Angel the Robot

Angel, autonomously picking up cans.

ENPH 253 - Instrument Design Course - Summer 2021



Build an autonomous robot that can pick up cans, orient them vertically and drop them in a stationary box with vertical silos.

We were in a team of 4 for this project. Due to COVID, we each built our own robot at home and collaborated remotely for design ideas.

Main challenges

  • 2' x 2' dimension limit
  • Using low torque geared motors
  • Time crush: 6 weeks to build

To know more about our design and thought processes, click here.

Angel's main features

BluePill STM32F103C8T6.
Rechargeable 12V for the wheels and flap motor. 6 x AAA with a voltage regulator for the 2 servos. 9V with a voltage regulator for the BluePill and the reflectance sensors.
Tape following using 2 reflectance sensors.
1 geared motor/wheel. Soldered H-Bridge to go forward or backwards.
Can detection
Blind. Optimized tape path to cover most of the competition surface and increase our chances to pick up cans.
Picking mechanism
Angled side arms to bring cans towards the flap. The flap pushes cans up the high curved ramp.
Vertical orientation
Top plateforme after the ramp to give the cans speed and a servo arm to guide them towards a vertical hoslter.
Drop off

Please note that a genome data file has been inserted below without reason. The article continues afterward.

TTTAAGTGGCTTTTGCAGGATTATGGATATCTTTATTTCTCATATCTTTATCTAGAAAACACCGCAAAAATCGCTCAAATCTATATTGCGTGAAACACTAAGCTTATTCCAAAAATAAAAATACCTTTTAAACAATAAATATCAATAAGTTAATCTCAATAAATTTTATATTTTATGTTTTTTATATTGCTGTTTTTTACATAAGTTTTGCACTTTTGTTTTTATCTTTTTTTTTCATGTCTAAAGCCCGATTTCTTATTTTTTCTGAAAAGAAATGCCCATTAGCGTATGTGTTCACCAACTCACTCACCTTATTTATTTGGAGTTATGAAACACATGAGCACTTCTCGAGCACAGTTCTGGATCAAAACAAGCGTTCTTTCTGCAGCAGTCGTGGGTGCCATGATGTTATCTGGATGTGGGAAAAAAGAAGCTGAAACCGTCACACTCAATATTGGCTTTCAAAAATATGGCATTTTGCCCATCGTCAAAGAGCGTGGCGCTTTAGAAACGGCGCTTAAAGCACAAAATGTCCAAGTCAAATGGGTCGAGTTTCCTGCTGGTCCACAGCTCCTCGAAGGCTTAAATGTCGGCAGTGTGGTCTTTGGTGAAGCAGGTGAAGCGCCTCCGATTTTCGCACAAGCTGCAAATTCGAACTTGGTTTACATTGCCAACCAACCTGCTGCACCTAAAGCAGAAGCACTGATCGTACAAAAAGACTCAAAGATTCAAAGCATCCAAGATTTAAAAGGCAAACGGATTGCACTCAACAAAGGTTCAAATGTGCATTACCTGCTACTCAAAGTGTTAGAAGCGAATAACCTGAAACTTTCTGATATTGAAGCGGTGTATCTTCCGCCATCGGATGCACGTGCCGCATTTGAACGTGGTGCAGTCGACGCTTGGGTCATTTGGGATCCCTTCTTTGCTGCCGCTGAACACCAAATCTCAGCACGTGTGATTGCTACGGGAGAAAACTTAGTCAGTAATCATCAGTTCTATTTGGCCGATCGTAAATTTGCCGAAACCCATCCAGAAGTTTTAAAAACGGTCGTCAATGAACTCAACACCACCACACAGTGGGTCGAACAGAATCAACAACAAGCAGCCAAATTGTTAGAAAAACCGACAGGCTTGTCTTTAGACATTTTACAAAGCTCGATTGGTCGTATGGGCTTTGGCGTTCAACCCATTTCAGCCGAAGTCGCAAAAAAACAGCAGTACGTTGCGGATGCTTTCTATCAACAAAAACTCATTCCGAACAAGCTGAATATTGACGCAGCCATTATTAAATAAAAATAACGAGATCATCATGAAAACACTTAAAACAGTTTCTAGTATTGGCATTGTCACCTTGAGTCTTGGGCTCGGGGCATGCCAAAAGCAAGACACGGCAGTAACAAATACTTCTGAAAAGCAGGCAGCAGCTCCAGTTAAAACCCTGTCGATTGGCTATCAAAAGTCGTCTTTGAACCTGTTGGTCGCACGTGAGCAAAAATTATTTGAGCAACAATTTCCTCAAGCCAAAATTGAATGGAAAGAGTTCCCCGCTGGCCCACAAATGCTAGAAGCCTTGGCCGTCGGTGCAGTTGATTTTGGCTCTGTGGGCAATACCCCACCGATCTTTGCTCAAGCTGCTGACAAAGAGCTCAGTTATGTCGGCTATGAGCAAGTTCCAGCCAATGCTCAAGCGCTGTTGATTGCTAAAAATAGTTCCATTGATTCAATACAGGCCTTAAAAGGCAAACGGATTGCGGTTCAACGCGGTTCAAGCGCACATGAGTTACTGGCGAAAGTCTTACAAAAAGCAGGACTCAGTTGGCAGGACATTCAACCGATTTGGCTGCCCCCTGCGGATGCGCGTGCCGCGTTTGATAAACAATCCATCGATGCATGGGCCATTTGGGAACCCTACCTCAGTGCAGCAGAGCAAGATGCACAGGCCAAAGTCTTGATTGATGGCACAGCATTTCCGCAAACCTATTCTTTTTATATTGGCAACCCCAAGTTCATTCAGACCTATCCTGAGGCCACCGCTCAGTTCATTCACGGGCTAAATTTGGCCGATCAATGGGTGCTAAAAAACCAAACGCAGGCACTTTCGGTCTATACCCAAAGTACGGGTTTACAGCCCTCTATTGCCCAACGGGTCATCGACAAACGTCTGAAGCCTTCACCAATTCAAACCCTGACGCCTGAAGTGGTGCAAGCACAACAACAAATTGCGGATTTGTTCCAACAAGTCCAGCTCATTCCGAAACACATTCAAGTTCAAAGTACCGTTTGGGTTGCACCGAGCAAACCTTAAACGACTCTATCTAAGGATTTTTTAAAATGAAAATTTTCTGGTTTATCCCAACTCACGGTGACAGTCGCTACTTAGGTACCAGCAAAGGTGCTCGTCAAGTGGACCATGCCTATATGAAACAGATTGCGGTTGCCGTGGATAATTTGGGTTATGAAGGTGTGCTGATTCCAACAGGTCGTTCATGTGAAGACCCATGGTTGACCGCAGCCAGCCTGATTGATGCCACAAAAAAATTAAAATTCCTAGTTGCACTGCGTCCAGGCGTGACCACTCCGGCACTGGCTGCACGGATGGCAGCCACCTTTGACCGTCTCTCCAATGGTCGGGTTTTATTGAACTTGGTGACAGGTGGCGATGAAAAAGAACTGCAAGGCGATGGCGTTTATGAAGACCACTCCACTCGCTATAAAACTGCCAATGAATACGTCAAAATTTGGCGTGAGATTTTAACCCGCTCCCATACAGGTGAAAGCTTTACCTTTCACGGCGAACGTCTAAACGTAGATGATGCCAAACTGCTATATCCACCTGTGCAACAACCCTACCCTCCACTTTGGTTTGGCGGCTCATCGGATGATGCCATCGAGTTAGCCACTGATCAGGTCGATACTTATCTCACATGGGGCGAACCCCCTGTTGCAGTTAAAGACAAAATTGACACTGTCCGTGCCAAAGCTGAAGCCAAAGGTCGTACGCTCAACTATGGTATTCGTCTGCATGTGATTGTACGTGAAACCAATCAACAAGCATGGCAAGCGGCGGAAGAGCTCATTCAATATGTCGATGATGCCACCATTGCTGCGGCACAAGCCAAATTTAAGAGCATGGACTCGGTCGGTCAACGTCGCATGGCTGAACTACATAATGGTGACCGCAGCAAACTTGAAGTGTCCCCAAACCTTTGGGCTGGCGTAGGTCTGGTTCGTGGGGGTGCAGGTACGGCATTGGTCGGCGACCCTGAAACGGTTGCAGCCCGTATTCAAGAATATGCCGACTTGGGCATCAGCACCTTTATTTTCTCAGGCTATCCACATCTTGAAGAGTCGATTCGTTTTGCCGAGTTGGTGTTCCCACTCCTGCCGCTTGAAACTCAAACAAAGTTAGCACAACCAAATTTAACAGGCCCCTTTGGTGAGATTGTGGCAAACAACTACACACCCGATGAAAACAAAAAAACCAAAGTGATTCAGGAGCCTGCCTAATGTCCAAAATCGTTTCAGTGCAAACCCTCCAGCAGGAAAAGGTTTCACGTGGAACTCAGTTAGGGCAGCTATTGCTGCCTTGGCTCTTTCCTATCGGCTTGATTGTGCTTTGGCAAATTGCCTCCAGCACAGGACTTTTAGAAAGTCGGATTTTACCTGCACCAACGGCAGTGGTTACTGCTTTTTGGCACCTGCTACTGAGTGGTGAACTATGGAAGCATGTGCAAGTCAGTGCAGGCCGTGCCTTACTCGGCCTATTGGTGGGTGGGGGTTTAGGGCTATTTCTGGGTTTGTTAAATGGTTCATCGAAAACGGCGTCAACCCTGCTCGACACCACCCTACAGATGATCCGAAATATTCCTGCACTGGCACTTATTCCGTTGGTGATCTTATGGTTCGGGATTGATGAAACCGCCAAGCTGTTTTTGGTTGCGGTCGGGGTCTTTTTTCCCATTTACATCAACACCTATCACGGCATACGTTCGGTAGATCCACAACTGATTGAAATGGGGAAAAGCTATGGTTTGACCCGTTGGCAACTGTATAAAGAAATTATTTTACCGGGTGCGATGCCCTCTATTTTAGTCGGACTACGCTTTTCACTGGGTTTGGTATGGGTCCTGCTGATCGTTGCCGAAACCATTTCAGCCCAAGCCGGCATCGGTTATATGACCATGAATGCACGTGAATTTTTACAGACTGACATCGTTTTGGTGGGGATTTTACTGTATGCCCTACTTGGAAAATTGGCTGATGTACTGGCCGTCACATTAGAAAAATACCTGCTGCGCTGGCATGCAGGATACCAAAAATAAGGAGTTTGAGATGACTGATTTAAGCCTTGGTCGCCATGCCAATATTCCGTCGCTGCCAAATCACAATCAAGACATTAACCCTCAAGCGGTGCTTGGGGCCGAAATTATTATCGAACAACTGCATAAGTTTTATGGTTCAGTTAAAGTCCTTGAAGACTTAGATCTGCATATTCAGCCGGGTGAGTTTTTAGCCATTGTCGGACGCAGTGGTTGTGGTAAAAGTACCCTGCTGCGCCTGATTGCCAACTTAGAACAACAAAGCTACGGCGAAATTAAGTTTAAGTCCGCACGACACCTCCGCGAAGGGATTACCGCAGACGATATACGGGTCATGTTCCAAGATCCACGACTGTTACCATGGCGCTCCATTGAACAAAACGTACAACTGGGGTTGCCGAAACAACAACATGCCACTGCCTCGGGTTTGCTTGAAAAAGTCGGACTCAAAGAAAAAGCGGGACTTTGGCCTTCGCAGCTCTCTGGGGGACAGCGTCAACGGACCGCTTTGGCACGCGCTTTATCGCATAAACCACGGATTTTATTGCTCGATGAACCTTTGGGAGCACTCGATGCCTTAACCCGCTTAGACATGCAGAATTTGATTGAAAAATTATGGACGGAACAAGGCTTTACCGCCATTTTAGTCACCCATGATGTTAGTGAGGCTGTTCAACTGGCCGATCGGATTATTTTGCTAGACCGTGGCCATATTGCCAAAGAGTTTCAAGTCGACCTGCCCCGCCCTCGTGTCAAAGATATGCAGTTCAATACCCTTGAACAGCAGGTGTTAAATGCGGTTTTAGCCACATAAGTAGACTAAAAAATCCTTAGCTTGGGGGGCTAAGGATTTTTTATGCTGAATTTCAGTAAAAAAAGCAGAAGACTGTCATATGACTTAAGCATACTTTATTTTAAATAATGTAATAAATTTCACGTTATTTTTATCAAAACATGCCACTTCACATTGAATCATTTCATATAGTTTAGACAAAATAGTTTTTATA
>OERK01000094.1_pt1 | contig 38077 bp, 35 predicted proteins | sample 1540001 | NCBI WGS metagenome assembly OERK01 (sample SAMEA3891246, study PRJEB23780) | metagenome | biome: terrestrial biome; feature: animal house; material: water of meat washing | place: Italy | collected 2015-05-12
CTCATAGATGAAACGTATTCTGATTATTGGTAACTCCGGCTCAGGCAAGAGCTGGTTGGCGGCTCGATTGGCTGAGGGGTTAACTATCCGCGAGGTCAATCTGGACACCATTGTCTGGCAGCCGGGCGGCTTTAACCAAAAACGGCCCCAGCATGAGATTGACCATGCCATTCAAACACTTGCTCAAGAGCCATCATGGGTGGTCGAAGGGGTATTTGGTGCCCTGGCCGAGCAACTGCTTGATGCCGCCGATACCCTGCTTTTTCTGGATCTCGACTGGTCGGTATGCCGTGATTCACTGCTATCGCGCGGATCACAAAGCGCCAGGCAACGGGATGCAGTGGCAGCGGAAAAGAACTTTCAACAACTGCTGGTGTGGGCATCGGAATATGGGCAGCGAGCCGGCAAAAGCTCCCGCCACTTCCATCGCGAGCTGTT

Magnets on Angel and the box to reach perfect alignment between the holsters and the box silos. Microswitch to lower the flap under the cans and drop them.

H-Bridge circuits

For the two wheels:


Main components: MCT6 optocouplers, LT1161 Gate Driver IC, IRFZ44 MOSFETs

Wheel motors: ROB-13302 140RPM 4.5V

For the front spinning flap:

Half H-Bridge for speed control (only spinning in one direction).


Picking mechanism


Motor-dowel coupler

DIY couler made out of coroplast and hot glue. It was surprisingly durable!



The flap was by far the biggest challenge with this robot design. It was all about finding the perfect balance between softness to prevent cans from getting stucked and rigidity to propulse them with enough force on the plateforme. I spent lots of time testing it and making small adjustments with cuts and tape.

It was working very well at some point, but was going over the 2ft dimension limit.

Solution: tying the "fingers" with ropes to keep them within the 2ft limit at all times while rotating.


Ramp (top view)

I made a higher ramp then originally planned in our CAD to have a steeper plateforme and orientation ramp. This decision definitely helped give the cans more speed, improving the vertical orientation process.


Vertical Orientation


Servo to control the moving arm (bottom view):


Reflectance sensor in the first two holsters to change the arm position.

Slope attached with velcros to remove it and access the electronics easily.


  1. Cans blocking between the top plateforme and the orientation slope.
  2. Cans getting stuck on the arm because they didn't have enough speed (especially the last one).
  3. Cans not falling properly in their holster.


  1. Testing all the possible ways cans could come in from the top plateforme and cutting the left wall accordingly.
  2. Cutting the holsters back wall by around 2cm to give more steepness to the slope. Glueing the moving arm at an angle instead of perpendicular to the slope → gave the cans more speed.
  3. Adjusting the moving arm positions & cutting a part of the side walls between holsters.